Home Movie Reviews Are Parents People? (1925): Fluffy ‘Family Comedy’ Was Vehicle for Cinema’s First Teen Star

Are Parents People? (1925): Fluffy ‘Family Comedy’ Was Vehicle for Cinema’s First Teen Star

Are Parents People? movie with Betty Bronson. This one-daughter precursor to Walt Disney Productions’ two-daughter 1961 hit The Parent Trap is worth a look largely thanks to cute, perky Betty Bronson, cinema’s first teenage star.
  • Are Parents People? movie (1925) review: Briefly popular in the mid-1920s, pert, pretty Betty Bronson – a non-singing (and non-talking) Deanna Durbin precursor and cinema’s unofficial “first teenage star” – is one good reason to check out this largely forgotten The Parent Trap-like family comedy.

Are Parents People? movie review: Cinema’s first de facto teen star lightens up inconsequential (dysfunctional) family comedy

As sweet and as artificial as cotton candy, 28-year-old filmmaker Malcolm St. Clair’s Are Parents People? is a mildly amusing (and largely forgotten) dysfunctional family comedy that, even at a mere 65 minutes or so, overstays its welcome by a good quarter of an hour.

St. Clair, who handled several late-silent-era comedies (e.g., A Woman of the World, Breakfast at Sunrise, Gentlemen Prefer Blondes), does his best to make Are Parents People? come across as lively and sophisticated, but he’s invariably let down by the vapid, all but humorless screenplay credited to newcomer Frances Agnew, adapting a 1924 novel by suffragist writer and poet Alice Duer Miller.[1]

The film’s saving grace: Pert, pretty, porcelain-doll-like Betty Bronson, whose breezy presence as a cute – but not cloying – teen enlivens the otherwise humdrum proceedings.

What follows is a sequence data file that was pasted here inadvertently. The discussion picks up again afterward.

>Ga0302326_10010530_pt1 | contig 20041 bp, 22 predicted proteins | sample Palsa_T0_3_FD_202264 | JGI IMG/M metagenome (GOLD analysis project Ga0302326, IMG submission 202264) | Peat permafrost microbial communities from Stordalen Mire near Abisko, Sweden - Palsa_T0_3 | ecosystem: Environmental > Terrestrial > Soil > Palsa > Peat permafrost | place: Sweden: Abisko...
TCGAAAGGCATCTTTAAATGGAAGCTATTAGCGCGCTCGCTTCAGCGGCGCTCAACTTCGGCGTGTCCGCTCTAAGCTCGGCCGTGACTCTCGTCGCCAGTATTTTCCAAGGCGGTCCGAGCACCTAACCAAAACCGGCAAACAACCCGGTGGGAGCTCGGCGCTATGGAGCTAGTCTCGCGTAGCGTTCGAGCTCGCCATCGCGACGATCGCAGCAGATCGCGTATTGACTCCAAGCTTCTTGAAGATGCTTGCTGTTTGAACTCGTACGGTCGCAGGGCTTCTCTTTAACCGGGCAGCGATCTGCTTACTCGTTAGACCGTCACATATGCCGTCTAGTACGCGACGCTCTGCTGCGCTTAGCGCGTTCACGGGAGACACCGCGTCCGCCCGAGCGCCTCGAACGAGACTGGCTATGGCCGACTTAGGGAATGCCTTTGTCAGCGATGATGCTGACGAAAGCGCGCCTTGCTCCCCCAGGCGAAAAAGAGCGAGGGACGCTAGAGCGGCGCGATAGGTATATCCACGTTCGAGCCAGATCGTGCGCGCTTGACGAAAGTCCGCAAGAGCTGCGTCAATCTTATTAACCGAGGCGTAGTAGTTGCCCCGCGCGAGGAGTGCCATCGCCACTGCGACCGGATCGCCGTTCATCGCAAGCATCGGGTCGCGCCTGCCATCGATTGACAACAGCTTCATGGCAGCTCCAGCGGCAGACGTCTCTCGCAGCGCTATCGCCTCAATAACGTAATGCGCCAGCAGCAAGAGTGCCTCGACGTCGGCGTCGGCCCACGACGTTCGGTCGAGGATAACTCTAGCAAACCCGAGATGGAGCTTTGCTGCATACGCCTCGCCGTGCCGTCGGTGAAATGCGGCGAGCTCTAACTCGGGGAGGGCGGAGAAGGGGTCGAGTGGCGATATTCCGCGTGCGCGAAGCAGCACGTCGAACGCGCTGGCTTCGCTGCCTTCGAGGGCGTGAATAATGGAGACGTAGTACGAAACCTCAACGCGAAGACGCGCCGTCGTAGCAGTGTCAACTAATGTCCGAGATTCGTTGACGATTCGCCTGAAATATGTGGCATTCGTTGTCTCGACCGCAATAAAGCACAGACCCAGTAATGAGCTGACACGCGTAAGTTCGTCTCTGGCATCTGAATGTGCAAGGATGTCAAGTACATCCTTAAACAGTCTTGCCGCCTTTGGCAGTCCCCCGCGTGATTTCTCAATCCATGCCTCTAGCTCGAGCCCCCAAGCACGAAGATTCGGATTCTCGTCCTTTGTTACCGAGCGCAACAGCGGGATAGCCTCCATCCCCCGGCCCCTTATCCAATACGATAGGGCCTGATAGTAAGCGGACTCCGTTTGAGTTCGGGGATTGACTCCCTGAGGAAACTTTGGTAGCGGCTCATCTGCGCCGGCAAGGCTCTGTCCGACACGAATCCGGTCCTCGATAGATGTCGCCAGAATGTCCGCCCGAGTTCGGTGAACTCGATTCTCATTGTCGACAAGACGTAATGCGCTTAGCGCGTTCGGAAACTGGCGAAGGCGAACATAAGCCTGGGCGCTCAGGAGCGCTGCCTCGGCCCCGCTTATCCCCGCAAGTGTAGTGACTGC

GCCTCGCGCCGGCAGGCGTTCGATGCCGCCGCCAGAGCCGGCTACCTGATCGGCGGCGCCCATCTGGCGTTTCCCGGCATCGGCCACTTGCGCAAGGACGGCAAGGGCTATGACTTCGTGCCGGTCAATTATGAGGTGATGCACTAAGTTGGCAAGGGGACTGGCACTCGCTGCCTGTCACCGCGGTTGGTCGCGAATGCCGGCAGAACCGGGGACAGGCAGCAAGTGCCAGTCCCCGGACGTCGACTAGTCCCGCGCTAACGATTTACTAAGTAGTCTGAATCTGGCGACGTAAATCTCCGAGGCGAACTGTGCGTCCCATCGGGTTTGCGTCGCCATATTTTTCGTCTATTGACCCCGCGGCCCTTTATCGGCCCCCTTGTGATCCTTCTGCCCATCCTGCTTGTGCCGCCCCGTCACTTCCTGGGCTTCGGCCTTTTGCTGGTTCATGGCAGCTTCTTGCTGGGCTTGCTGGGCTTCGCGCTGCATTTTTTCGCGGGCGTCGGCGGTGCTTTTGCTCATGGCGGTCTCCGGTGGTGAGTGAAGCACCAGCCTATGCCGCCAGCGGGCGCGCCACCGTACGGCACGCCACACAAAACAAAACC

The Parent Trap precursor

In Are Parents People?, mutual incompatibility – and perhaps a bit of a roving eye on the part of the husband – lead the well-to-do Hazlitt couple (Florence Vidor and Adolphe Menjou) to the brink of divorce.

Their teenage daughter, Lita (Betty Bronson), is left inconsolable, especially since each parent uses her as an emotional weapon against the other.

Tired of being forced to take sides in a war that is not of her making, Lita – in similar fashion to Hayley Mills (as twins) in David Swift’s 1961 Disney comedy The Parent Trap – concocts a plan to bring back together the two childish adults.

In Lita’s case, said plan involves a fan letter to an egotistical movie “sheik” (George Beranger), expulsion from school, and a vanishing act.

The happy ending for the Hazlitt household is as inevitable as the movie’s reaffirmation of the paramount importance of traditional social values and institutions. Even – or rather, especially – for the modern, 20th-century American family.

The Deanna Durbin of the 1920s

At the center of Are Parents People? is 18-year-old Betty Bronson, the adolescent star of Peter Pan and A Kiss for Cinderella, the Virgin Mary in Ben-Hur: A Tale of the Christ, and one of Al Jolson’s leading ladies in The Singing Fool.

Eight decades have passed since the release of Are Parents People?, but Bronson – a non-talking, non-singing Deanna Durbin precursor[2] – has lost none of her unassuming appeal.

As a plus, genteel Florence Vidor – who joined forces with director Malcolm St. Clair on three other mid-1920s efforts[3] – provides able support as Bronson’s would-be divorcée mother. It’s just difficult to accept the lovely actress as the wife of perennial bore Adolphe Menjou.

Update: Are Parents People? is available on DVD via Grapevine Video, with a score by Lou McMahon. The 1925 Monty Banks comedy short Wedding Bells is included on the disc.